I've noticed that there is an option to set "Trust this user for delegation to any service" that can be set for service users. I've read a lot about unconstrained delegation with regards to computers but haven't seen users mentioned anywhere.

Can anyone clarify what this does compared to setting this for a computer? I understand that with a computer, say a web app, the server could use any user's ticket that connects to it and delegate it to the DB server or any other server (when talking about unconstrained delegation).

But what happens in the context of a user having this same right? Can the user just request any user's ticket and delegate it? How does the user get access to the tickets in the first place and what is needed to impersonate the other users? Just an exported TGT ticket?

Thanks a lot!

2 Answers 2


When you do Kerberos Constrained Delegation (or anything pre-Resource-Based Delegation) on Windows, you assign delegation rights to the identity of the process accepting the kerberos tickets from the inbound hop.

So in short, if the process is running as a domain user, that user needs delegation enabled. If it's running as a System-type identity, the computer does. But you should always Constrain delegation, or use the newer Resource-Based Delegation model (where instead of identifying back-end SPNs, you identify front-end Identities allowed to delegate to the target service identity from the target service identity).

Unconstrained delegation is a bad idea - it might best be considered a stopgap solution in Windows 2000 which gained constraints quickly in Windows Server 2003. It allows impersonation of any qualifying service principal (read: User or computer) to another service, with no restrictions. Get someone's ticket, do anything they can do - so control of a service set with unconstrained delegation meant control of any connecting user.

For IIS Web Applications, that generally means the App Pool Account - the base (non-client-impersonating) identity of the w3wp.exe processes associated with that App Pool. If the app pool is running as LocalSystem (don't do that), Local Service, Network Service or ApplicationPoolIdentity, then the identity used for decoding Kerb tickets and delegation is the computer account. (Couple of other caveats there like UseAppPoolCredential=true or UseKernelMode=false might also cause a non-custom user identity to be used to try to decode a ticket, but that's out of scope.)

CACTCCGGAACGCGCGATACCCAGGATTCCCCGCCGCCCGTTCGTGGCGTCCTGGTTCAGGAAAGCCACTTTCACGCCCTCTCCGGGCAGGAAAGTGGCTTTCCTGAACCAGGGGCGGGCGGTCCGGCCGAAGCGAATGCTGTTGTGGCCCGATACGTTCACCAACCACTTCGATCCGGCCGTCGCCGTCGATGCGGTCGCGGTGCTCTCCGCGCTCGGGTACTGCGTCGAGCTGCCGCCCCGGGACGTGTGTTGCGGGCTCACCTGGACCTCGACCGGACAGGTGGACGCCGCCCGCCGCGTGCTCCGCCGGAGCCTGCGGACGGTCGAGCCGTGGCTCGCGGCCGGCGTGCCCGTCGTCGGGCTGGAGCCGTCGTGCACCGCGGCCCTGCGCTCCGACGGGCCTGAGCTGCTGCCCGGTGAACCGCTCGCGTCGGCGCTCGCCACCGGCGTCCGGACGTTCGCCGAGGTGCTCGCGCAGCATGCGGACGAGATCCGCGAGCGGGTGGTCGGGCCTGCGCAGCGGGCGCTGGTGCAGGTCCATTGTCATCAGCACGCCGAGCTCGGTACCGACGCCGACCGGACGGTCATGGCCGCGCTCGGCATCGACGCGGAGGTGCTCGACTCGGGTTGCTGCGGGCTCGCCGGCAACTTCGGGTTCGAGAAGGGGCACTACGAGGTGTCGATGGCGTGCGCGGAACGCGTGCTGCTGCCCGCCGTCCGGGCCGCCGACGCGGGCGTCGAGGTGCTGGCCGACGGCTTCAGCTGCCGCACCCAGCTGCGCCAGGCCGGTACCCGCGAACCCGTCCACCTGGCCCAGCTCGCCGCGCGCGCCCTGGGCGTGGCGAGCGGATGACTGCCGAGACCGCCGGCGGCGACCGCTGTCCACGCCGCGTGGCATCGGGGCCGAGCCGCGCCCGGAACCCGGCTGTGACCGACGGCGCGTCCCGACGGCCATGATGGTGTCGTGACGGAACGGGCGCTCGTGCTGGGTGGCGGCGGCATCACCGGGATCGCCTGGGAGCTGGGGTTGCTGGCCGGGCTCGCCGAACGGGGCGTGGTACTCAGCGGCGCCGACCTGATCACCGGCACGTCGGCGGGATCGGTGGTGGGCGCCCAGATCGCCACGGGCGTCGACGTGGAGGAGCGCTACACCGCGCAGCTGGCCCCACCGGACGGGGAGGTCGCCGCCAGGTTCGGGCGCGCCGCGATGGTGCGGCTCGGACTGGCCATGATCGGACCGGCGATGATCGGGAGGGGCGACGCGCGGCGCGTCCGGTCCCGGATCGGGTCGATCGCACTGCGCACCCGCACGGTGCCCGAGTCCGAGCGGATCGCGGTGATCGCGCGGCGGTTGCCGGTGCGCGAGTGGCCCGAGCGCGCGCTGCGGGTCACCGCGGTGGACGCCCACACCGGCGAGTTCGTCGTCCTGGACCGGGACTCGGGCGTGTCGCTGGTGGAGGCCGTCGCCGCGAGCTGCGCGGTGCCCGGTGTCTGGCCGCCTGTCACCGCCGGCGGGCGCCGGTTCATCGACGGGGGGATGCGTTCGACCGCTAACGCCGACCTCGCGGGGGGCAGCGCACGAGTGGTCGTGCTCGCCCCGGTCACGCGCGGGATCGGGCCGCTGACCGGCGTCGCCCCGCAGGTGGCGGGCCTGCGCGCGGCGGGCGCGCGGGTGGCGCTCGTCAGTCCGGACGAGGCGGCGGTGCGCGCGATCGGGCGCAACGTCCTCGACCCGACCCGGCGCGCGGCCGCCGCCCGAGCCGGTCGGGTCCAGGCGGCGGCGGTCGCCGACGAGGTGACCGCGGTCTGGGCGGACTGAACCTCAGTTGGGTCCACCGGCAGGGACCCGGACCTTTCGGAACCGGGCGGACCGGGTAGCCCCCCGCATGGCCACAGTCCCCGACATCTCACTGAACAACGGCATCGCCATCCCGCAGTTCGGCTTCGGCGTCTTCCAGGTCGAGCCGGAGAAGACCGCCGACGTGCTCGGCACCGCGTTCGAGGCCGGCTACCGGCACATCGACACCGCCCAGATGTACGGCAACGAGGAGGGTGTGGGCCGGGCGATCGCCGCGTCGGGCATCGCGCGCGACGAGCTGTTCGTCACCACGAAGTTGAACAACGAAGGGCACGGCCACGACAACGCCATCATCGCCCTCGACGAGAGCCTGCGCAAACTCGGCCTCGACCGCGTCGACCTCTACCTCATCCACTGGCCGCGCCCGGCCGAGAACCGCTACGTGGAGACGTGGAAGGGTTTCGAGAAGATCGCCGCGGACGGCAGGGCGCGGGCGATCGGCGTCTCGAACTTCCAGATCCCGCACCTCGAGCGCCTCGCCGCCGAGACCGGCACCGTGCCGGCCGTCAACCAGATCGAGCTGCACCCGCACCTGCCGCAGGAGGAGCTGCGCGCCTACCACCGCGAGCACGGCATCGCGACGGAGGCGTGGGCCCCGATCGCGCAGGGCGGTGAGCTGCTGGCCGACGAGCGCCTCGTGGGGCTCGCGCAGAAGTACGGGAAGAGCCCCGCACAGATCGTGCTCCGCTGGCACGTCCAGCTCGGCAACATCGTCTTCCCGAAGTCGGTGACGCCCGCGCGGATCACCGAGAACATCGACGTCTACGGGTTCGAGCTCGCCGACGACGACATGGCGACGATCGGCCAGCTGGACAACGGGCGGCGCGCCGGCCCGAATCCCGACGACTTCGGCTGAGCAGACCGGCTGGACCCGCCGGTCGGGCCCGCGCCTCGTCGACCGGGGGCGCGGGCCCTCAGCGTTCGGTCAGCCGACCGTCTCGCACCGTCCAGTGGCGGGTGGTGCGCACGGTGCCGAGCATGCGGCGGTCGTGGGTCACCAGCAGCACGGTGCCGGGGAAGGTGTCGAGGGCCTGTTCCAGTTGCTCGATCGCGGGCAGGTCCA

Any Security Principal can be assigned delegation rights. Giving any User object a Service Principal Name (SPN - use SetSPN.exe), which computers have by default (HOST/computername) will enable the Delegation tab in DSA.msc.

One exception to the above is Group Managed Service Accounts (gMSAs), which should be your first choice for any new service which uses a Domain identity to run a service, as it self-manages its complex password, preventing easy long-term-password attacks on the account itself.


Specifically it's intended for User accounts that are used as service accounts, instead of using a computer account.

  • I understand that, as regular users are not allowed Delegation rights (from what I can see). But how would the service account interact with any user tickets? Would the service account have to run the webapp or whatever, and then it could pass tickets forward?
    – ptr0x01
    Oct 18, 2018 at 8:10

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